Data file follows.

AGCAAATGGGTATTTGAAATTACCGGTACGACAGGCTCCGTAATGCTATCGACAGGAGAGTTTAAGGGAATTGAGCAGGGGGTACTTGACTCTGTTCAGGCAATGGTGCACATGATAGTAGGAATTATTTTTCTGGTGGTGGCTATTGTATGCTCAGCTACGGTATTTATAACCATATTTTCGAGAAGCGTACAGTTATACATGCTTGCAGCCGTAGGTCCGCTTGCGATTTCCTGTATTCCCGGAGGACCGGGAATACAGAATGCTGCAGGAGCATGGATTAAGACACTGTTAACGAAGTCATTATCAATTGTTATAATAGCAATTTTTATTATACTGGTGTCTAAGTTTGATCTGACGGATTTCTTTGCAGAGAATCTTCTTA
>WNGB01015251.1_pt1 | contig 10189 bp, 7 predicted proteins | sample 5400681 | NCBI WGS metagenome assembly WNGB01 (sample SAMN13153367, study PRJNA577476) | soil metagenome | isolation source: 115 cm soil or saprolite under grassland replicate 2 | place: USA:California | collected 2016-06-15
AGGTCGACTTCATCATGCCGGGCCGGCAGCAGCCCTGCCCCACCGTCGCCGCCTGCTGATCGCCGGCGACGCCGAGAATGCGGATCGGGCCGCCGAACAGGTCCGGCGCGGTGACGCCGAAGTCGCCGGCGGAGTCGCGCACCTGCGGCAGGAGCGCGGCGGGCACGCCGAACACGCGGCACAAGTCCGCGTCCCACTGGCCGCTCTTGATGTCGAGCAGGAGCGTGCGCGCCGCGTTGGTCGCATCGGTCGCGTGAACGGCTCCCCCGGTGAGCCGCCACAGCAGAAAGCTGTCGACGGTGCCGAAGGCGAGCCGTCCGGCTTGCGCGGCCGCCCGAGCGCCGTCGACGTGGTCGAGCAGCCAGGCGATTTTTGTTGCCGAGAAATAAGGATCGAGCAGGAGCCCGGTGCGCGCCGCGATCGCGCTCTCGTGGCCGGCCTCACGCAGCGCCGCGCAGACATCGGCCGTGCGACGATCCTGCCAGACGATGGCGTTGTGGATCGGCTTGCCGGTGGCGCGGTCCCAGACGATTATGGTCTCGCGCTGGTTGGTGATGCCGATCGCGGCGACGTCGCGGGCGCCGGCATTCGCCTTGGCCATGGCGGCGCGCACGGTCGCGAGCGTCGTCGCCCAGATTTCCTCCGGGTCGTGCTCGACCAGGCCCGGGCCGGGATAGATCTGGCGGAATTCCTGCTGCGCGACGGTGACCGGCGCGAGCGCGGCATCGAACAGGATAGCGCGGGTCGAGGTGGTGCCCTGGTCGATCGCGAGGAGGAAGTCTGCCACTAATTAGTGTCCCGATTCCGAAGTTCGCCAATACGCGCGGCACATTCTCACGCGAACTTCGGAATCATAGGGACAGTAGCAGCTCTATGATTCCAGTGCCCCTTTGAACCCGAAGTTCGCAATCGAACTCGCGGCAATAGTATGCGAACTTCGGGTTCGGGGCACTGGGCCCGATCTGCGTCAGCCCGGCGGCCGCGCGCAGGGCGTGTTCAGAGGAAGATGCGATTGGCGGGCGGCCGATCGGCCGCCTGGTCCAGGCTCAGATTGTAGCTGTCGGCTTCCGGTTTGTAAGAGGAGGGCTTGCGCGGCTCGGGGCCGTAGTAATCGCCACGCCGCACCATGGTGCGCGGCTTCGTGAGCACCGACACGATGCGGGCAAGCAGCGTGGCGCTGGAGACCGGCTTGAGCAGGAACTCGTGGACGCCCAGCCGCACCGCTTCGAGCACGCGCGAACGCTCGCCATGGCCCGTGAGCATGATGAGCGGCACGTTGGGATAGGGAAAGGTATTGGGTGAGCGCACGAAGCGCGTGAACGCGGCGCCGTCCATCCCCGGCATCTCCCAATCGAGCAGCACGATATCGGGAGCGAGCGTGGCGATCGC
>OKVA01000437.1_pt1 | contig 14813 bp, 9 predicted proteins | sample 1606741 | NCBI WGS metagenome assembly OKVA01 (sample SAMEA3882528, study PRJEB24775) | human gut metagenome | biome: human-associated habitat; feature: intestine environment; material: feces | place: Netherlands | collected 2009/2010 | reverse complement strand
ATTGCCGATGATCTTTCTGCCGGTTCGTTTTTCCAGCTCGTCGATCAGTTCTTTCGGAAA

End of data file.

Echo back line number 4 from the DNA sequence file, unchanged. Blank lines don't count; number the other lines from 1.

>OKVA01000437.1_pt1 | contig 14813 bp, 9 predicted proteins | sample 1606741 | NCBI WGS metagenome assembly OKVA01 (sample SAMEA3882528, study PRJEB24775) | human gut metagenome | biome: human-associated habitat; feature: intestine environment; material: feces | place: Netherlands | collected 2009/2010 | reverse complement strand